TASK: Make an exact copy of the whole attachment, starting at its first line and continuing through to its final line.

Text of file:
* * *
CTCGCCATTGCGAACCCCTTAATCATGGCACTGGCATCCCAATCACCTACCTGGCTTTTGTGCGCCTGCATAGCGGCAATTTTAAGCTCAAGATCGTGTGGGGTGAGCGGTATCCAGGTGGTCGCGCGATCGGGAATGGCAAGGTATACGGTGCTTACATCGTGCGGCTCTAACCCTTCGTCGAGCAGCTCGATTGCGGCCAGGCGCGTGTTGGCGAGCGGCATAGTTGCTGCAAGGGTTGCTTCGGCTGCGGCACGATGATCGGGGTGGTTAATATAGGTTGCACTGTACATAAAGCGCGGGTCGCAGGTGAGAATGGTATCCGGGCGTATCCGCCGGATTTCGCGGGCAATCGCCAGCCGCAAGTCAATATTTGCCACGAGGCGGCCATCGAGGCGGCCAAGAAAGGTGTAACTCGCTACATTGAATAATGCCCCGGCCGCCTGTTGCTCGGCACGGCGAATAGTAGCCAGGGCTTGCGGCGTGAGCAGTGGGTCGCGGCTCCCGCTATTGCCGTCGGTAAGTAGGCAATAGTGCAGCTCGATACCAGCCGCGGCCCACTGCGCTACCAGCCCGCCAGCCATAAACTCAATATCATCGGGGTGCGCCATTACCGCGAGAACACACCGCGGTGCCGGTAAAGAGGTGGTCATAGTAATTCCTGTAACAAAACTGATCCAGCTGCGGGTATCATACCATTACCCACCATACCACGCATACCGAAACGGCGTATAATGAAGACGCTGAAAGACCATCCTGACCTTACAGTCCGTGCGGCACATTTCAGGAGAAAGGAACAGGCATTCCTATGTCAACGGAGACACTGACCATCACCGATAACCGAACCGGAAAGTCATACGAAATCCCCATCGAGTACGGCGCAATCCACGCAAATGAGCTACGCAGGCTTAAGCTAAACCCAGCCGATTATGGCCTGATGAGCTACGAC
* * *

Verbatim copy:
CTCGCCATTGCGAACCCCTTAATCATGGCACTGGCATCCCAATCACCTACCTGGCTTTTGTGCGCCTGCATAGCGGCAATTTTAAGCTCAAGATCGTGTGGGGTGAGCGGTATCCAGGTGGTCGCGCGATCGGGAATGGCAAGGTATACGGTGCTTACATCGTGCGGCTCTAACCCTTCGTCGAGCAGCTCGATTGCGGCCAGGCGCGTGTTGGCGAGCGGCATAGTTGCTGCAAGGGTTGCTTCGGCTGCGGCACGATGATCGGGGTGGTTAATATAGGTTGCACTGTACATAAAGCGCGGGTCGCAGGTGAGAATGGTATCCGGGCGTATCCGCCGGATTTCGCGGGCAATCGCCAGCCGCAAGTCAATATTTGCCACGAGGCGGCCATCGAGGCGGCCAAGAAAGGTGTAACTCGCTACATTGAATAATGCCCCGGCCGCCTGTTGCTCGGCACGGCGAATAGTAGCCAGGGCTTGCGGCGTGAGCAGTGGGTCGCGGCTCCCGCTATTGCCGTCGGTAAGTAGGCAATAGTGCAGCTCGATACCAGCCGCGGCCCACTGCGCTACCAGCCCGCCAGCCATAAACTCAATATCATCGGGGTGCGCCATTACCGCGAGAACACACCGCGGTGCCGGTAAAGAGGTGGTCATAGTAATTCCTGTAACAAAACTGATCCAGCTGCGGGTATCATACCATTACCCACCATACCACGCATACCGAAACGGCGTATAATGAAGACGCTGAAAGACCATCCTGACCTTACAGTCCGTGCGGCACATTTCAGGAGAAAGGAACAGGCATTCCTATGTCAACGGAGACACTGACCATCACCGATAACCGAACCGGAAAGTCATACGAAATCCCCATCGAGTACGGCGCAATCCACGCAAATGAGCTACGCAGGCTTAAGCTAAACCCAGCCGATTATGGCCTGATGAGCTACGAC